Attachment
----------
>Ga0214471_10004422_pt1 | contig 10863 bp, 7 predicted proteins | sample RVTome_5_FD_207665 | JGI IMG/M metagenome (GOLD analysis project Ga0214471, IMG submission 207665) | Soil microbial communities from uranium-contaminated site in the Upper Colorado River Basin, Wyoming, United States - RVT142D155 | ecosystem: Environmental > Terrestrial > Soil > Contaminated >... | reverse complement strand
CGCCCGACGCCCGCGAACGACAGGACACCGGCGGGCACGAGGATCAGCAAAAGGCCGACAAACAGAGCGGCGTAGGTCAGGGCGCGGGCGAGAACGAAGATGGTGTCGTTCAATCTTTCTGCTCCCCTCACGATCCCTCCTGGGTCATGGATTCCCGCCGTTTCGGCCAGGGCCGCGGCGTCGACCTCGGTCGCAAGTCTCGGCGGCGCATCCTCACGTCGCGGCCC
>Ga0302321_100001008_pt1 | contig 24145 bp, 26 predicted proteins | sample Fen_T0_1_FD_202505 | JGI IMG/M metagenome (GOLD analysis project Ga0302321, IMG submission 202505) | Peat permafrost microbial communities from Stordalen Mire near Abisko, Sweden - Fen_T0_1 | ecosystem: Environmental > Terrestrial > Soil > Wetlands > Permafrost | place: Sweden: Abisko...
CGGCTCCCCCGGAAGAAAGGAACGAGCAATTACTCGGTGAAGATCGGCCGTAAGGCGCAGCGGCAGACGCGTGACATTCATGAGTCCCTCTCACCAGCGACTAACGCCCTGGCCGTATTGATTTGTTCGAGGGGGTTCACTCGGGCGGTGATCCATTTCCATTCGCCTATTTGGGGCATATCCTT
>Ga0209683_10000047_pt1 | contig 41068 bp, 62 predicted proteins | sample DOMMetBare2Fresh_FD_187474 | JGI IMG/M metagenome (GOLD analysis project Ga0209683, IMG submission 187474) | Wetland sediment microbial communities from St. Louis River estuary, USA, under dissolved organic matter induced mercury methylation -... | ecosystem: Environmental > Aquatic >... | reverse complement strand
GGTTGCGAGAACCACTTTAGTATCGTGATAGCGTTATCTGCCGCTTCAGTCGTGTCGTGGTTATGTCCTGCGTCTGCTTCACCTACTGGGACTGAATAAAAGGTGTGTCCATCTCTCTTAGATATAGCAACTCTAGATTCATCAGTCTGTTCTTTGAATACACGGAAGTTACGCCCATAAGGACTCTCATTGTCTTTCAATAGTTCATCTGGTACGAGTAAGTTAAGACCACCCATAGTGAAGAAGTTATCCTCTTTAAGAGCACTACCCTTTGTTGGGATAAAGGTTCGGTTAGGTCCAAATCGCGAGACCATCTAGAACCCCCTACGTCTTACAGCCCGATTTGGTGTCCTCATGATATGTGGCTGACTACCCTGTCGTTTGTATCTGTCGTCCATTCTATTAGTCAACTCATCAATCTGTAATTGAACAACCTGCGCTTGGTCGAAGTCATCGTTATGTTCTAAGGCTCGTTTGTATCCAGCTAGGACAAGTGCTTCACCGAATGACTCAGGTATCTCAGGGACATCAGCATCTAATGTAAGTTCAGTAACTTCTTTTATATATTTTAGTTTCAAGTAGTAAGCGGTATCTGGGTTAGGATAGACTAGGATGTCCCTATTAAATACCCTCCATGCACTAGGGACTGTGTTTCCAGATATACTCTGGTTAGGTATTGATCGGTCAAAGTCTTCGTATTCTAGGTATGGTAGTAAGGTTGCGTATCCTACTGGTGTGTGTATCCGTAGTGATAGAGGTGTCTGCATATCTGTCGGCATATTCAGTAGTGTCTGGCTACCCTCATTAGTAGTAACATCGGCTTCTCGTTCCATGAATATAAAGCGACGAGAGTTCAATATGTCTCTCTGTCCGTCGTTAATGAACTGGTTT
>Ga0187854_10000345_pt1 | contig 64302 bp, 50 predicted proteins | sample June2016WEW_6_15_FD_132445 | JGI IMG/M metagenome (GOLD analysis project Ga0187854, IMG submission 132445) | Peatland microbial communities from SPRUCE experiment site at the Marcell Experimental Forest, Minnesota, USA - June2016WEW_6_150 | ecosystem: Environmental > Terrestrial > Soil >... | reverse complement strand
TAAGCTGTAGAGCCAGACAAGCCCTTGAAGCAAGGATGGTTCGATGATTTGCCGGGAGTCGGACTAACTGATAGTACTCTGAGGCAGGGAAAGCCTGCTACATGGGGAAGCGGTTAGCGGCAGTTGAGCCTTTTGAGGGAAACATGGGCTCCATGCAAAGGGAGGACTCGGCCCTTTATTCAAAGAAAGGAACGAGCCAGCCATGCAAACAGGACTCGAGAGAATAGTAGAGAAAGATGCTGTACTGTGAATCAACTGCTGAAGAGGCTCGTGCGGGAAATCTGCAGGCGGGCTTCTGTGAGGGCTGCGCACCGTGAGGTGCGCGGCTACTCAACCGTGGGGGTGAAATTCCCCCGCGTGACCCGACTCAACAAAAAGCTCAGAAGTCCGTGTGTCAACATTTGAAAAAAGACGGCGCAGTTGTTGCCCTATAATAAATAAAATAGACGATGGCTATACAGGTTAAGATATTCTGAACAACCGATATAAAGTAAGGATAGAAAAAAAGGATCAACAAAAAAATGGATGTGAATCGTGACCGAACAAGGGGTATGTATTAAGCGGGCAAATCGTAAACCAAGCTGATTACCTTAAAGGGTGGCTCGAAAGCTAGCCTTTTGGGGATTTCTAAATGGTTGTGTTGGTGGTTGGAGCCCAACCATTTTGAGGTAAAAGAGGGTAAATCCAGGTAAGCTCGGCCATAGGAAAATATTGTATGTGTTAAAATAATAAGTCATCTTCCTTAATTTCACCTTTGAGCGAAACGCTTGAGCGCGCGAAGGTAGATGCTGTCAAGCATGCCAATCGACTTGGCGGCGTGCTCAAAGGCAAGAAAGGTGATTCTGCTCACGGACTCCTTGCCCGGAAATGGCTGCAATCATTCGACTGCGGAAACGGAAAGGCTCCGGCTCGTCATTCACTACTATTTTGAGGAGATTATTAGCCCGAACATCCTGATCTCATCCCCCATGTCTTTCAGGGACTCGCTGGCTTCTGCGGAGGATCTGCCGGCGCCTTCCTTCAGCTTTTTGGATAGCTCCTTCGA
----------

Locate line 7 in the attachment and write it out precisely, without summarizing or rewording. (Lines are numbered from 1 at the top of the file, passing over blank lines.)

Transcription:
>Ga0187854_10000345_pt1 | contig 64302 bp, 50 predicted proteins | sample June2016WEW_6_15_FD_132445 | JGI IMG/M metagenome (GOLD analysis project Ga0187854, IMG submission 132445) | Peatland microbial communities from SPRUCE experiment site at the Marcell Experimental Forest, Minnesota, USA - June2016WEW_6_150 | ecosystem: Environmental > Terrestrial > Soil >... | reverse complement strand